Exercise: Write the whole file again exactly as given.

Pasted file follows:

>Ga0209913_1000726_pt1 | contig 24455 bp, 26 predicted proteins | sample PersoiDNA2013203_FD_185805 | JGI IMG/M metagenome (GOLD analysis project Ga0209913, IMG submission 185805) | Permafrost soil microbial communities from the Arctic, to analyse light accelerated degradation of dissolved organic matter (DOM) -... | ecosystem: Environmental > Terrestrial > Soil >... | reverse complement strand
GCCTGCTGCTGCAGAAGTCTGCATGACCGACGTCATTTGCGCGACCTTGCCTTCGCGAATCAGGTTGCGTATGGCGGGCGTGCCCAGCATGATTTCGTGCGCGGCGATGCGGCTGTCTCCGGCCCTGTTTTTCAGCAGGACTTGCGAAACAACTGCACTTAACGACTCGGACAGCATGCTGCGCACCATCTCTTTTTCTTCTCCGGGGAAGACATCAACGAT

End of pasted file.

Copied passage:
>Ga0209913_1000726_pt1 | contig 24455 bp, 26 predicted proteins | sample PersoiDNA2013203_FD_185805 | JGI IMG/M metagenome (GOLD analysis project Ga0209913, IMG submission 185805) | Permafrost soil microbial communities from the Arctic, to analyse light accelerated degradation of dissolved organic matter (DOM) -... | ecosystem: Environmental > Terrestrial > Soil >... | reverse complement strand
GCCTGCTGCTGCAGAAGTCTGCATGACCGACGTCATTTGCGCGACCTTGCCTTCGCGAATCAGGTTGCGTATGGCGGGCGTGCCCAGCATGATTTCGTGCGCGGCGATGCGGCTGTCTCCGGCCCTGTTTTTCAGCAGGACTTGCGAAACAACTGCACTTAACGACTCGGACAGCATGCTGCGCACCATCTCTTTTTCTTCTCCGGGGAAGACATCAACGAT